Legend narates that the feathered god of wind Quetzalcóatl brought man Kakao from the kingdom of heaven. The Greek name Theobroma cacao, translated "food of the gods" is very apt.

The Aztec leaders are said to have sipped the sacred beverage every day. In the form of a hot and bitter drink. In addition to Kakao beans, it contained various spices, chilli, allspice and wild honey. King Montezuma II is said to have devoured up to 50 cups before devoting himself to his lovers.

So it makes perfect sense that Kakao has been declared a currency. 10 beans for a rabbit and slouch 100 for a slave.



Around 500 years ago, the Aztecs ceremoniously received Columbus and sometimes presented him with a sack of the finest Kakao beans as a welcome gift. He tried the drink and politely declined. He was probably used to sweeter gifts.

It wasn't until 17 years later that another important Spaniard dared to taste the sacred drink. Hernando Cortés was completely blown away, as he reported to the Spanish king. Out of this euphoria, he bloodthirstily destroyed the Aztec empire and sailed home about 10 years later. Lots of Kakao in the luggage to flatter the king and mix love potions.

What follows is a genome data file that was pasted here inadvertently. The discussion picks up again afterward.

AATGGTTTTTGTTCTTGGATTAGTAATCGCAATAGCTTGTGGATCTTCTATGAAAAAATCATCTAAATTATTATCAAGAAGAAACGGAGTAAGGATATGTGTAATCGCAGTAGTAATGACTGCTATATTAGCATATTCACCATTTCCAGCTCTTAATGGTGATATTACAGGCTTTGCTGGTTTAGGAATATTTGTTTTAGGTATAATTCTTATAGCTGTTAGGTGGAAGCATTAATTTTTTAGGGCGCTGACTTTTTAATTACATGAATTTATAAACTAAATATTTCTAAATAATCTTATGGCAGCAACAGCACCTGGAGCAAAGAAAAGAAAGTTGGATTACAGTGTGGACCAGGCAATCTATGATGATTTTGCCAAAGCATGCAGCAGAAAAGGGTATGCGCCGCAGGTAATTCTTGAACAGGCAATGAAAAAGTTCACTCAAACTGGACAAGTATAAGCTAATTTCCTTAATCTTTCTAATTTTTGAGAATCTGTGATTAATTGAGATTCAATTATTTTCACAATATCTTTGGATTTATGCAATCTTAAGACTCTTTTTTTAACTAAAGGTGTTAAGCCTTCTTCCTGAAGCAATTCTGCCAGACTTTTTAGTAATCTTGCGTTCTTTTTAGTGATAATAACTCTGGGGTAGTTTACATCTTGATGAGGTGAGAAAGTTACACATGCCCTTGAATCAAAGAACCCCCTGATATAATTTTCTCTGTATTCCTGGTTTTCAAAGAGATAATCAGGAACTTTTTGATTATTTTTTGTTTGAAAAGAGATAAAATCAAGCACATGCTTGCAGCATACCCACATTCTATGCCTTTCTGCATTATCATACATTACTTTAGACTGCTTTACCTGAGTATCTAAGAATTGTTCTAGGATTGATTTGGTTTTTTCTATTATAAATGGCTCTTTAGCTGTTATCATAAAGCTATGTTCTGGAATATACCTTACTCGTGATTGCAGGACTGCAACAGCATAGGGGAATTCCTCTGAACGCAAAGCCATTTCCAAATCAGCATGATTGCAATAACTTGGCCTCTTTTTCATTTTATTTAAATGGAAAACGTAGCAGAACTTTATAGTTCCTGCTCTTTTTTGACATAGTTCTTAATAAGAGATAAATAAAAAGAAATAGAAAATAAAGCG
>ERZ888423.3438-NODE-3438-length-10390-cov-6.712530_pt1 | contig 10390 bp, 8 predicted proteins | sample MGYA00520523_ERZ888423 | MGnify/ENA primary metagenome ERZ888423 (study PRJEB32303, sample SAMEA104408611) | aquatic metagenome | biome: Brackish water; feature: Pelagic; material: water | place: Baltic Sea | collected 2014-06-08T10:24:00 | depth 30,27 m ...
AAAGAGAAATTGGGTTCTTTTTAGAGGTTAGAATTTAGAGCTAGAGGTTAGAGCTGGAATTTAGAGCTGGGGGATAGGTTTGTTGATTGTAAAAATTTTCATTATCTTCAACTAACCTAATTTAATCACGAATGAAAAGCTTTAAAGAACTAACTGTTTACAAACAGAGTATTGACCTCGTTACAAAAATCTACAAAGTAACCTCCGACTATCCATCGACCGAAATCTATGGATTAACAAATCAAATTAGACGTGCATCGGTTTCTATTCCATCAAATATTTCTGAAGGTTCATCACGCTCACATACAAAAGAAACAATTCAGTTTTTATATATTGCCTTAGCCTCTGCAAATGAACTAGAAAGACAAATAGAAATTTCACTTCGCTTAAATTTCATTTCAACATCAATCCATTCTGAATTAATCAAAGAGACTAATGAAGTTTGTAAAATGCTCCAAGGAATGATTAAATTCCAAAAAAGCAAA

With the announcement at the royal court, the addition of sugar and spices such as vanilla began. The Spaniards kept the Food of the Gods to themselves for a century before, but through an international marriage, they revealed the secret. And soon there were chocolate houses in the posh corners of Europe. The nobility knew how to sweeten their time.

When Daniel Peter and Henri Nestlé invented milk chocolate in 1875, Kakao started for the first time to lose its reputation and its invigorating effect. What was left was a sweetened industrial and highly addictive product.

Now it's time to restore the reputation of true Kakao! If you want to start right away, click >here and you will get to my shop.

Write your own Kakao history